Hays, which reported 18 per cent private sector growth in the third quarter, down from 27 per cent in its first half, expects a slowing trend to continue as fragile consumer confidence kept small and medium-sized businesses from re-hiring and made candidates wary of changing jobs.
“We will see a harder private sector market, and I think that is going to continue,” finance director Paul Venables said on Tuesday, adding that the mainly bank-driven, London-based recovery had moved into a “grind-it-out” period.
In April, Hays reported a 16 per cent rise in its third-quarter net fees after strong performances in Asia Pacific and Europe where it remains focused on expansion. That helped offset a 37 per cent drop in British public sector work in the period.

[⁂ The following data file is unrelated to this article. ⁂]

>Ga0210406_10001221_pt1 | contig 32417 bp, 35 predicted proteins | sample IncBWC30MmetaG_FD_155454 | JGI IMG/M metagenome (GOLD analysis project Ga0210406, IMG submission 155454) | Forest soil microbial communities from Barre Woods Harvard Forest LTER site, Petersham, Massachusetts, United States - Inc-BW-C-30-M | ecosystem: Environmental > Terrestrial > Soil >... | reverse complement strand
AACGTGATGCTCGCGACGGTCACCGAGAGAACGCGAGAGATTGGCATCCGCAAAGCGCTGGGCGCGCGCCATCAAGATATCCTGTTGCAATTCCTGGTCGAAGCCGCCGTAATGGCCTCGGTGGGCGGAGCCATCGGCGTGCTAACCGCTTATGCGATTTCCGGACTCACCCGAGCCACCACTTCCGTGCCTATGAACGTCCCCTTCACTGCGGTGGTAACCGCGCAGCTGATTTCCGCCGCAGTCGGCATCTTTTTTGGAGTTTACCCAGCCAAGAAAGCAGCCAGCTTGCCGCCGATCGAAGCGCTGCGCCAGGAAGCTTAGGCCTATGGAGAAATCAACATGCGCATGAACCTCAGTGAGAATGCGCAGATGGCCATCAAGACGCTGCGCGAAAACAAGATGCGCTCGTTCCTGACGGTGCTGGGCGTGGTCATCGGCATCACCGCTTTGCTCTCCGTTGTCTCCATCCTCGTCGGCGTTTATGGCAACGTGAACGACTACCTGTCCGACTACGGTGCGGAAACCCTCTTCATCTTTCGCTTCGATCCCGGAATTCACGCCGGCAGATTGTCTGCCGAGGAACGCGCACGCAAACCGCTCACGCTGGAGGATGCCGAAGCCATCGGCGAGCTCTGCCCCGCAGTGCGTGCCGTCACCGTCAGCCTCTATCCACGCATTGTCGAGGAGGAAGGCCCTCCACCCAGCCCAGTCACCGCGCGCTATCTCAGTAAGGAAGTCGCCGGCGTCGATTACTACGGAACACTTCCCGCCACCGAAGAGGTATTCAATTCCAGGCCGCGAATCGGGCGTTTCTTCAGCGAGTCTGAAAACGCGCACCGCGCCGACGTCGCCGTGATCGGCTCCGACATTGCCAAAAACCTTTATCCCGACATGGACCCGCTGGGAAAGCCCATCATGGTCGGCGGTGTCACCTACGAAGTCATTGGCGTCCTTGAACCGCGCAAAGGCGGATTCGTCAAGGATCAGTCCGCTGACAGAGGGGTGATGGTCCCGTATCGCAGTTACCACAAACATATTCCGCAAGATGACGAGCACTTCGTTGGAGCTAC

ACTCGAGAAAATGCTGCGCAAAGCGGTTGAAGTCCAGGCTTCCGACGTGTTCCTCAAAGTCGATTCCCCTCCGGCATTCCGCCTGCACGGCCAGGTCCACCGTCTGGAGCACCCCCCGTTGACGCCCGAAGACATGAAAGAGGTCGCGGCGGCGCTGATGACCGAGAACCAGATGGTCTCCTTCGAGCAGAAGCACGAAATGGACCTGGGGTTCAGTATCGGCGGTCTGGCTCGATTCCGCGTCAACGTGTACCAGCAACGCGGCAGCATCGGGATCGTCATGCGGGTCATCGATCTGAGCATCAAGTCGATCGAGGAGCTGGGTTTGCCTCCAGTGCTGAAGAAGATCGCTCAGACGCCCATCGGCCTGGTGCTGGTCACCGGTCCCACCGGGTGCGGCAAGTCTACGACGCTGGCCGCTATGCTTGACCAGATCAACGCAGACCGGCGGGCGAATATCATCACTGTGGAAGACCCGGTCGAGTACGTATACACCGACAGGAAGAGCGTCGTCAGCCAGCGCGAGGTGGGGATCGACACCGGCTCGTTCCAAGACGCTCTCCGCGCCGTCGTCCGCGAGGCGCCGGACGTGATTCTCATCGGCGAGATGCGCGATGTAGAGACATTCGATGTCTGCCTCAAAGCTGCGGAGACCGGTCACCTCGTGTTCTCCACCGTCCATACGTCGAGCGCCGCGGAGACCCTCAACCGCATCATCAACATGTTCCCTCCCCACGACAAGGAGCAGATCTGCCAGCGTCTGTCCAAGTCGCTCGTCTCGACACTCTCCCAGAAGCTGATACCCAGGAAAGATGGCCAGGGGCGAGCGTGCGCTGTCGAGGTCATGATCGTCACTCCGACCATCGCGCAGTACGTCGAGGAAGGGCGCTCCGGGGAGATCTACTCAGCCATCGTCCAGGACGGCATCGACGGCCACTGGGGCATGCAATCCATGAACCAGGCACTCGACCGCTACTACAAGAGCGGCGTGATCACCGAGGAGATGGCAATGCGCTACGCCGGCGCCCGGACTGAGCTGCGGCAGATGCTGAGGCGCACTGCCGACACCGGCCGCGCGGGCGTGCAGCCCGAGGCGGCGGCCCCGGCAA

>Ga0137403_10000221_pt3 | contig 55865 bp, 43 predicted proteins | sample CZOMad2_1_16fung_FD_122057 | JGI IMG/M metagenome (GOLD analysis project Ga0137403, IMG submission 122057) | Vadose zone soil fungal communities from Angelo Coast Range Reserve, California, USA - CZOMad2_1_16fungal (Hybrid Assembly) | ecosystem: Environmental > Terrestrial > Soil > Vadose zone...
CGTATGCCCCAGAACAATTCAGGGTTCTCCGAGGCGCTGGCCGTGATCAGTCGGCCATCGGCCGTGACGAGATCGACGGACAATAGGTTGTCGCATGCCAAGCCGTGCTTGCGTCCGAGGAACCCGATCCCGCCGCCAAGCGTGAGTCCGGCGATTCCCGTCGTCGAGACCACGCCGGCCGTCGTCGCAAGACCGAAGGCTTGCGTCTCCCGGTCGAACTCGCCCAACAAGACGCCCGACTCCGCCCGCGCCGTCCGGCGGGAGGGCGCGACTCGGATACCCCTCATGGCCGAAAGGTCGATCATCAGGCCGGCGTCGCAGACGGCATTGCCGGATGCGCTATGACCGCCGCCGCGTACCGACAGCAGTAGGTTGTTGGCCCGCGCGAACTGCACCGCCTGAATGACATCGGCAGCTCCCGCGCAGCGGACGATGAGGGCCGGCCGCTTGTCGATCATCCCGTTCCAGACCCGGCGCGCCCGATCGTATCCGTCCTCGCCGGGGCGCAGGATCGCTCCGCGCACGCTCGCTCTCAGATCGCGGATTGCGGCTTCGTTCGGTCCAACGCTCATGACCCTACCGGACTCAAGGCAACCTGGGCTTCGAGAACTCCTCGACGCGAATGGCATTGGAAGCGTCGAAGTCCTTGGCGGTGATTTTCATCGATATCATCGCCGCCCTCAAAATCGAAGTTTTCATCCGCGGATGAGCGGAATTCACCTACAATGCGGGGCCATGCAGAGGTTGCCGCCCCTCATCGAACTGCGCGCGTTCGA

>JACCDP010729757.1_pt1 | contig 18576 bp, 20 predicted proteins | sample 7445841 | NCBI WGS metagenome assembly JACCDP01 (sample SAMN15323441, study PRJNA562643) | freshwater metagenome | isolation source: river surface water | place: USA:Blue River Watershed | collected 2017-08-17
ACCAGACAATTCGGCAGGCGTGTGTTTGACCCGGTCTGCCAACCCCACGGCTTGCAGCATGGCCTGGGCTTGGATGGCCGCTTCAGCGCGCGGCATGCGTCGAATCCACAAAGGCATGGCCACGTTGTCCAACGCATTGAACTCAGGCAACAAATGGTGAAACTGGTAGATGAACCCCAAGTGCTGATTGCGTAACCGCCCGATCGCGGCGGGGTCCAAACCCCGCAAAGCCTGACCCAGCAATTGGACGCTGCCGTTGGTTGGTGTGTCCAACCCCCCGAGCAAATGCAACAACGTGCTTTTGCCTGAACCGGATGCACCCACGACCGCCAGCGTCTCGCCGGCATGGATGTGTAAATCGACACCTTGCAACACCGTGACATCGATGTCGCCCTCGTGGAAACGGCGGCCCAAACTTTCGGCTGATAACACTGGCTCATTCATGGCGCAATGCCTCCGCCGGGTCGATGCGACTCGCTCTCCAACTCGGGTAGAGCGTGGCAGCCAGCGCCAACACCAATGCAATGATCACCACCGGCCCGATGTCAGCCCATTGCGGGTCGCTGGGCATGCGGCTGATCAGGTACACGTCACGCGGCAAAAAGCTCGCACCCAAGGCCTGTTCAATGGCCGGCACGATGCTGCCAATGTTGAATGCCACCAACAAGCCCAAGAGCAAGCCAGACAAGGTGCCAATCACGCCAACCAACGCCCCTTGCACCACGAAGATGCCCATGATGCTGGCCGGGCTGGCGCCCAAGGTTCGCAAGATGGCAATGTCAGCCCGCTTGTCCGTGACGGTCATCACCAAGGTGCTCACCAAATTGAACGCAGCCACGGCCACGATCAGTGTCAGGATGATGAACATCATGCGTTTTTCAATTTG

Hays, the largest provider of supply teachers in Britain, said a removal of uncertainty created by looming public sector job cuts would give the economy a much-needed boost. In the meantime, it would likely remain flat.
“If there was a magic wand where the public sector job cuts had actually occurred, and all of the problems over pensions et cetera were agreed, those two things would give the biggest stimulus to the economy at the moment because they would fuel confidence in the remainder of the workforce,” he said.
Shares in the FTSE 250 company, whose London-listed rivals include Michael Page and Robert Walters, were up narrowly in afternoon trading yesterday.